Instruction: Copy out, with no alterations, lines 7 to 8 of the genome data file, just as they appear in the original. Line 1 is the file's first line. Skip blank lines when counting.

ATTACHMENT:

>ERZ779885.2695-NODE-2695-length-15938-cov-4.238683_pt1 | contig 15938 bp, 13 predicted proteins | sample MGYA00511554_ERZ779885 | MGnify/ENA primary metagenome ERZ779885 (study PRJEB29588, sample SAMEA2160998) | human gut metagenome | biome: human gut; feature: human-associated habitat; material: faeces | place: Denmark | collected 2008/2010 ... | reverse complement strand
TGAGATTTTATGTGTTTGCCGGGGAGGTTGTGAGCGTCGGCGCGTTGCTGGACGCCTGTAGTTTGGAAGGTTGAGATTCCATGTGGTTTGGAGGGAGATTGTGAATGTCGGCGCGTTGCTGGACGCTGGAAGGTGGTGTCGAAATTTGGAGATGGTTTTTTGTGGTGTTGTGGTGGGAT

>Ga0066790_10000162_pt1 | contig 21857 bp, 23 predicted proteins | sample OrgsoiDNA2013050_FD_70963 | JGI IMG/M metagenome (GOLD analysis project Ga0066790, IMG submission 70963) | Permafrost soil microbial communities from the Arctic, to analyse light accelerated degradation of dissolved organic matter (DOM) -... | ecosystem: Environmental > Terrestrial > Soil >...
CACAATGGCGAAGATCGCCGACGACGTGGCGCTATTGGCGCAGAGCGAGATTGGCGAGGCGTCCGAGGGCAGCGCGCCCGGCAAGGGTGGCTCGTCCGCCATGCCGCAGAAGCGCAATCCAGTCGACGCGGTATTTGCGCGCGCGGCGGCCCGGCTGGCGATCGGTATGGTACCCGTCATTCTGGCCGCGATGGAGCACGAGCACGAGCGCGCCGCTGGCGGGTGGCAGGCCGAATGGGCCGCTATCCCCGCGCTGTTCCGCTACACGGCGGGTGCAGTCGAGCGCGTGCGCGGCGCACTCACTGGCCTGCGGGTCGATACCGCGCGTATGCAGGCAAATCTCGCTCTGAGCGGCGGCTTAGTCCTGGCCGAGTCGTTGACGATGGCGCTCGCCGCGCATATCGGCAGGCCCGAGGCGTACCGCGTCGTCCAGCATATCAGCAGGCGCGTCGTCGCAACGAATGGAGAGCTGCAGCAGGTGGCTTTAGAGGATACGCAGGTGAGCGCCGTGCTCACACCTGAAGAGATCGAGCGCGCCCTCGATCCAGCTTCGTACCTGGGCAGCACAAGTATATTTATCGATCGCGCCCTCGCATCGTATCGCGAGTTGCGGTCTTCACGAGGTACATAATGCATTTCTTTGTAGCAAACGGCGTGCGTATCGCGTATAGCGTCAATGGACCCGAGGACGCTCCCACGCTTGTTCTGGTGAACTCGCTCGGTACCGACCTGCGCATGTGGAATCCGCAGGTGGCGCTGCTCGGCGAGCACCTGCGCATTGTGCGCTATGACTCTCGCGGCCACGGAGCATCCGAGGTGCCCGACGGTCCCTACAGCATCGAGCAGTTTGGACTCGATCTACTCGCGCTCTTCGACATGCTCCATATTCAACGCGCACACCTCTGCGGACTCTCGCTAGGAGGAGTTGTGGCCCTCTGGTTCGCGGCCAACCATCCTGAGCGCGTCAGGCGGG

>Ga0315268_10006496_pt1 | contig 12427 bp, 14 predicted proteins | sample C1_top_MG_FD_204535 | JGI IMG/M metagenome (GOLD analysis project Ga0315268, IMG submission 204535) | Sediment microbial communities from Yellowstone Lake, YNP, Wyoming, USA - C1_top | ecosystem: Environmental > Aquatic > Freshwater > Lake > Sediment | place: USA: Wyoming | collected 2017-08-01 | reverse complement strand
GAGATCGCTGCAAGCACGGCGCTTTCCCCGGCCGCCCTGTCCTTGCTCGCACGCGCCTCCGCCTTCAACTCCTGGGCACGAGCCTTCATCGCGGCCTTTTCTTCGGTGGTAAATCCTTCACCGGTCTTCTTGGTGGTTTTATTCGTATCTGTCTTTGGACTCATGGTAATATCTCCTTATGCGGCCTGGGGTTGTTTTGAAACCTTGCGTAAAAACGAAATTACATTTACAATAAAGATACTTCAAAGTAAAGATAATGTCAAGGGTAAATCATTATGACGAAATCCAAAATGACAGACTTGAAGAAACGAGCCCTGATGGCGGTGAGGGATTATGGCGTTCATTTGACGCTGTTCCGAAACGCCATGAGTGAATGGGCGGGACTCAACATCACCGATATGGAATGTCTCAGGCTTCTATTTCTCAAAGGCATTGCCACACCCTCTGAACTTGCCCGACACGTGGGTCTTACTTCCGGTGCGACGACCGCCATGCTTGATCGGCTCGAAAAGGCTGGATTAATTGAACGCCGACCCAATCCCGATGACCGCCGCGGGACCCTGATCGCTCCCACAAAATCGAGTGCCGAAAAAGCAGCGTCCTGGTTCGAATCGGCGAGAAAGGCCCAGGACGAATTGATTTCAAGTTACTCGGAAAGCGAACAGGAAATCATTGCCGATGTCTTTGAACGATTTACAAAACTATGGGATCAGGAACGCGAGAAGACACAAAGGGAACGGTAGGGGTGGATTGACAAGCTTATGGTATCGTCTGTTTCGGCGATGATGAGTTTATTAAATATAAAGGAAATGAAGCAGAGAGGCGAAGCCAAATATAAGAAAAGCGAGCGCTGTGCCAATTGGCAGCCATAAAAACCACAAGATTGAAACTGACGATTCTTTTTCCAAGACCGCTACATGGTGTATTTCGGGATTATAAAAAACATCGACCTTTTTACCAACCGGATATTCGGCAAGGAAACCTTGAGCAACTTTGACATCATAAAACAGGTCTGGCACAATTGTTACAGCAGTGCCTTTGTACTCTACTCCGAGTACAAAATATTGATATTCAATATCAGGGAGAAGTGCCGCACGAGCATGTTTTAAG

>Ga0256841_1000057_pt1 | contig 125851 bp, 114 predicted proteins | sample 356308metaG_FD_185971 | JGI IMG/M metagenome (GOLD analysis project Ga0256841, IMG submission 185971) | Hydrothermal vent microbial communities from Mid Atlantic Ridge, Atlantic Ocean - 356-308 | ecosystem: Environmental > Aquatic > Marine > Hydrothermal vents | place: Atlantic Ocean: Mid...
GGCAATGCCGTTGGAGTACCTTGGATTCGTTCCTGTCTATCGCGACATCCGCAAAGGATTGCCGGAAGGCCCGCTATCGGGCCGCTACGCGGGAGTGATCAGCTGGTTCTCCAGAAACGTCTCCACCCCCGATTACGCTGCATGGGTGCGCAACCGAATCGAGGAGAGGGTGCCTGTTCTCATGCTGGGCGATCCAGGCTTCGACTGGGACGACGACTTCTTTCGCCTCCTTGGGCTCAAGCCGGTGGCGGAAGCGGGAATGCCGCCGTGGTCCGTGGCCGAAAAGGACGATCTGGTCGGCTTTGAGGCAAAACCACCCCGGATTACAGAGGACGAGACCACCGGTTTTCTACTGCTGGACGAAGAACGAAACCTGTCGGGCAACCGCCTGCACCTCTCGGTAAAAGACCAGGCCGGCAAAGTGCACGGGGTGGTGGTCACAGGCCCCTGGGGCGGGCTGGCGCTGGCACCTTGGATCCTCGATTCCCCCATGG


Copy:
>Ga0256841_1000057_pt1 | contig 125851 bp, 114 predicted proteins | sample 356308metaG_FD_185971 | JGI IMG/M metagenome (GOLD analysis project Ga0256841, IMG submission 185971) | Hydrothermal vent microbial communities from Mid Atlantic Ridge, Atlantic Ocean - 356-308 | ecosystem: Environmental > Aquatic > Marine > Hydrothermal vents | place: Atlantic Ocean: Mid...
GGCAATGCCGTTGGAGTACCTTGGATTCGTTCCTGTCTATCGCGACATCCGCAAAGGATTGCCGGAAGGCCCGCTATCGGGCCGCTACGCGGGAGTGATCAGCTGGTTCTCCAGAAACGTCTCCACCCCCGATTACGCTGCATGGGTGCGCAACCGAATCGAGGAGAGGGTGCCTGTTCTCATGCTGGGCGATCCAGGCTTCGACTGGGACGACGACTTCTTTCGCCTCCTTGGGCTCAAGCCGGTGGCGGAAGCGGGAATGCCGCCGTGGTCCGTGGCCGAAAAGGACGATCTGGTCGGCTTTGAGGCAAAACCACCCCGGATTACAGAGGACGAGACCACCGGTTTTCTACTGCTGGACGAAGAACGAAACCTGTCGGGCAACCGCCTGCACCTCTCGGTAAAAGACCAGGCCGGCAAAGTGCACGGGGTGGTGGTCACAGGCCCCTGGGGCGGGCTGGCGCTGGCACCTTGGATCCTCGATTCCCCCATGG